Theologically, Jamir advised to read the scriptures correctly as the church had authority in the Naga society. Scripture, he said, should transform any culture but the scripture is being misread. Jamir concluded that women issues are everyone’s issue for which men should get involved too to address the issue of violence against women.

Speakers and participants at the SRCW-organised International Day for the Elimination of Violence against Women programme, on November 26.

State Resource Centre for Women
Elsewhere, the State Resource Centre for Women (SRCW) organized a programme on Nov. 26 also observing International Day for the Elimination of Violence against Women, and to launch the 16-days of activism against gender-based violence. Updates on Monday informed that the event, in Kohima, was conducted with the theme “Orange the World:#HearMeToo.”

During the occasion, Daisy Mezhur, mission director of the SRCW, encouraged girls to be confident, and to remember that “together we are power.” She said women had moved from ‘welfare’ to ‘development’ and from it to ‘empowerment.’ She said that the 16 days of activism was being observed ‘because it is important to create awareness and encourage young minds to come together to eliminate violence.’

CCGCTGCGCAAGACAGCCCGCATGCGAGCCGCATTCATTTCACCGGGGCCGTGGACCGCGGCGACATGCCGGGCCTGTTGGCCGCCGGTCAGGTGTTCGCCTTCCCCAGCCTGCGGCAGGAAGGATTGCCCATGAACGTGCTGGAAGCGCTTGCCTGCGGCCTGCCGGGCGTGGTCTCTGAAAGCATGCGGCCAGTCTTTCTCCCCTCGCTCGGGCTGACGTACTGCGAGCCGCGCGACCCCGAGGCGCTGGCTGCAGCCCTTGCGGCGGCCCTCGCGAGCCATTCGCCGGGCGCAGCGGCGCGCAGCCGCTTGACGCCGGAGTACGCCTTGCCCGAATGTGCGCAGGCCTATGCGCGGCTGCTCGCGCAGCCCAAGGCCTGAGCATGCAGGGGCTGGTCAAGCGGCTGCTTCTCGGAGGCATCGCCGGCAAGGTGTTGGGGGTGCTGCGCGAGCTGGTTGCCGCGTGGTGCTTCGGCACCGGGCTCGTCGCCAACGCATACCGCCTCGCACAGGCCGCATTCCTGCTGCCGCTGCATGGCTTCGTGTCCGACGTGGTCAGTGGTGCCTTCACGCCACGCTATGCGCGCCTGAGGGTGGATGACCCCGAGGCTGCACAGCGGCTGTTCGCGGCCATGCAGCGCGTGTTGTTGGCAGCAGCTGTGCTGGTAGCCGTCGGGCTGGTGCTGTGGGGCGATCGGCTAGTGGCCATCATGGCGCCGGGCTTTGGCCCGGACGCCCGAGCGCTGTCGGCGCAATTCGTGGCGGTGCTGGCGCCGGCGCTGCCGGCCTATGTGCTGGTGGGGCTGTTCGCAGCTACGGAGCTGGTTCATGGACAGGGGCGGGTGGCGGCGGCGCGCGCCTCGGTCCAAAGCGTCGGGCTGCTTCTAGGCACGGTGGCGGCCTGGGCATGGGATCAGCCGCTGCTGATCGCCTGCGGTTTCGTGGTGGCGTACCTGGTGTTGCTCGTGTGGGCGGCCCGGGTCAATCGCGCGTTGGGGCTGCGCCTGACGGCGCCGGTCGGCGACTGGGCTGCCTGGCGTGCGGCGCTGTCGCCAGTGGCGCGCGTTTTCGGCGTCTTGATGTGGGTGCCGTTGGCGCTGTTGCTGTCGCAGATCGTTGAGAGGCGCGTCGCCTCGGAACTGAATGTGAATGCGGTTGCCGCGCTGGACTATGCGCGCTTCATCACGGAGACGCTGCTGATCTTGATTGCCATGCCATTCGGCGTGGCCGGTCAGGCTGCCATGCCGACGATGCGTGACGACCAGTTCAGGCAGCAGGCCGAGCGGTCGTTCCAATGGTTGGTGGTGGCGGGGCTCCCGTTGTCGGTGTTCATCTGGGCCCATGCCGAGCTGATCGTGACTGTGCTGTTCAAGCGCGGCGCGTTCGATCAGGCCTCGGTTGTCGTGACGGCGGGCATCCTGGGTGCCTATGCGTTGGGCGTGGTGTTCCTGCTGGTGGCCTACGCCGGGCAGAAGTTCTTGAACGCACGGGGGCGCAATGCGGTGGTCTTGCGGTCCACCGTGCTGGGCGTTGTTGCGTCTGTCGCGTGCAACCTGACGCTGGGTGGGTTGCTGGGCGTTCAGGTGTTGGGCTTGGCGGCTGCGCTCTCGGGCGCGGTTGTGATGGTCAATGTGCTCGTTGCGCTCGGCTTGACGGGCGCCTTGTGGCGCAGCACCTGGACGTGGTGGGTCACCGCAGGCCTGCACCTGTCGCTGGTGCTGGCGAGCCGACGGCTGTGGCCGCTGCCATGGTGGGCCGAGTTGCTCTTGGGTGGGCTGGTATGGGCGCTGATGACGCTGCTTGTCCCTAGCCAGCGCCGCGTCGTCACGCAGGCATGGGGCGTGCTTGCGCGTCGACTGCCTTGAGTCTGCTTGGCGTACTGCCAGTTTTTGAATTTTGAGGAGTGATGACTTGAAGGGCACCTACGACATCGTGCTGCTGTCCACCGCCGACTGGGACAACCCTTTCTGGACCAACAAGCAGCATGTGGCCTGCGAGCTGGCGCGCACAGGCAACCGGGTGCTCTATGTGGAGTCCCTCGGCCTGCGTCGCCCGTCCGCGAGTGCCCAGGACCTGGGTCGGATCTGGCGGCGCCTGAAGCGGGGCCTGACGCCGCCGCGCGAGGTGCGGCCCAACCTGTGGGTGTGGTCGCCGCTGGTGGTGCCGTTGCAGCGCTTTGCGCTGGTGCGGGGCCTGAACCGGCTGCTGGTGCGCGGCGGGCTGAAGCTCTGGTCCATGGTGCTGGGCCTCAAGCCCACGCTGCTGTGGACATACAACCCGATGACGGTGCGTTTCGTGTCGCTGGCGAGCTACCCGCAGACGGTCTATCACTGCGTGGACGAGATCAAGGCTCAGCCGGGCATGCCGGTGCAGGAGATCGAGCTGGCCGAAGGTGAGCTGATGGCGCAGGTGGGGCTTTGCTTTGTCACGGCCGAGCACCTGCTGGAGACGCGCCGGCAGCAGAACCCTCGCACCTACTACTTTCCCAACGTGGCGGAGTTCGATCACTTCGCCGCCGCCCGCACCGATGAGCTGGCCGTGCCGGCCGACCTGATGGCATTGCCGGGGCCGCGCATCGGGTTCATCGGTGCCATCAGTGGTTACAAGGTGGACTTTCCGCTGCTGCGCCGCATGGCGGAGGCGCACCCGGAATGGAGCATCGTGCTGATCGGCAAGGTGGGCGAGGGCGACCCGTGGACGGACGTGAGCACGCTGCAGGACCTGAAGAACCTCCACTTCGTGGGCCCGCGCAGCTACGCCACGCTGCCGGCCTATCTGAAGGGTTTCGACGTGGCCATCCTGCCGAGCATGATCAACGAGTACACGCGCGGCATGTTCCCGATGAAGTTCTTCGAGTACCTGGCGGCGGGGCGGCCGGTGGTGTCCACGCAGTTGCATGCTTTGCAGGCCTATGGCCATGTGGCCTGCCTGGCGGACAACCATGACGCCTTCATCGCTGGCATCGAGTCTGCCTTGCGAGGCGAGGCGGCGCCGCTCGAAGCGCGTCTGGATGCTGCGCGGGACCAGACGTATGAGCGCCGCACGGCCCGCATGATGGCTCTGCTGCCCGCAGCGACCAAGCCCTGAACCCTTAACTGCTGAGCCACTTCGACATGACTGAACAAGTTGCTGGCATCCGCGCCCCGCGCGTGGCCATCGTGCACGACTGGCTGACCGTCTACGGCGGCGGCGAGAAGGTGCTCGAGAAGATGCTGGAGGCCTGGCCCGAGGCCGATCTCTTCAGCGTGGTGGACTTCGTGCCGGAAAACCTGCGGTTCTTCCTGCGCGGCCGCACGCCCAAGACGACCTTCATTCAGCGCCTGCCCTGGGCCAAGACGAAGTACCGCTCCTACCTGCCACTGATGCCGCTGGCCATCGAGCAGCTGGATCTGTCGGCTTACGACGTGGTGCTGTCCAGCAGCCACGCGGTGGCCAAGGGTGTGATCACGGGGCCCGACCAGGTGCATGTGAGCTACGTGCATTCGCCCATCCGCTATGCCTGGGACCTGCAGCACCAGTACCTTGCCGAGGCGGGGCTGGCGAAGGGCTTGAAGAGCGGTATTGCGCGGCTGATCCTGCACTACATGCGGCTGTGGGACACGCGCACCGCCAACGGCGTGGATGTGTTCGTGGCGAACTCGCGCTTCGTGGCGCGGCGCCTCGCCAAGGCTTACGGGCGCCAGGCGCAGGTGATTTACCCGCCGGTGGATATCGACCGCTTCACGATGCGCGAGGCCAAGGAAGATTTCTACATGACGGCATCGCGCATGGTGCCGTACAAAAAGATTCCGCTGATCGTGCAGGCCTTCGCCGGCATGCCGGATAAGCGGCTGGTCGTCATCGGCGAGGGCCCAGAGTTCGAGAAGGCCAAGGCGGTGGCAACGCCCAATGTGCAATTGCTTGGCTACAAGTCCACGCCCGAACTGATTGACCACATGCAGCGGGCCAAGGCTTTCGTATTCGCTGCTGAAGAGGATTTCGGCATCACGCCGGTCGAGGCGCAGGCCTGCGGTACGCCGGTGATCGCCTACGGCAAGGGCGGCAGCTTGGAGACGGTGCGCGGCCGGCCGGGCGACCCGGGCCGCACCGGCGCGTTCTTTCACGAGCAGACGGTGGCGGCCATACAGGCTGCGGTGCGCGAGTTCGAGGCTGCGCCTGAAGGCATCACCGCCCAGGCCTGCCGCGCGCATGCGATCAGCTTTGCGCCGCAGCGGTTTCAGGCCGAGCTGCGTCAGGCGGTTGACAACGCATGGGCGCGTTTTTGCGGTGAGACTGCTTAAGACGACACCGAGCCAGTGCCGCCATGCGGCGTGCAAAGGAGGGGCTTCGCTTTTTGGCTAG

‘We should change the traditional mindset because it all begins with us, and to take a progressive stand, to come forward to be champions to eliminate violence in our society,’ Mezhur was stated to have told the programme. She talked also about the 181-women helpline and the Sakhi-One Stop Centre, which help women affected by violence in both public and private spaces.

In her keynote address, the chairperson of the Nagaland State Social Welfare Board (NSSWB), Bano Vinito, talked about the slogan. She explained that the event was designed by the United Nations as International Day for Elimination of Violence against Women. ‘This day is observed annually by likeminded organization, which signify that we are in solidarity with the cause and that we are committed to do our best to make our society a safer place for our women,’ Vinito said.

Further, Vinito encouraged girls to not be silent but to report all cases of violence. She pointed out how the #MeToo movement had now taken over social media, and how it was now a symbol of resistance against sexual harassment. ‘Our customary laws that do not give importance to women need to be updated. Violence against women by men at home or in the society is a clear demonstration of male superiority and dominance, which is a deliberate violation of God’s intention and creation,’ she said.

The winner for the ‘state theme song for women’ was officially declared during the event, the updates informed. It was informed that a song ‘Rise, Naga women,’ composed by Theyiesinuo Keditsu (music by Khyochano TCK, and Topeni as soloist) was chosen as the theme. Likewise, the winner for the #HearMeToo mobile photography competition was declared. Huntuntadbo bagged the first position followed by Wangpo and Saronthung Kikon in the second and third place, in that order.

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By Mirror Desk Updated: Nov 27, 2018 12:38:25 am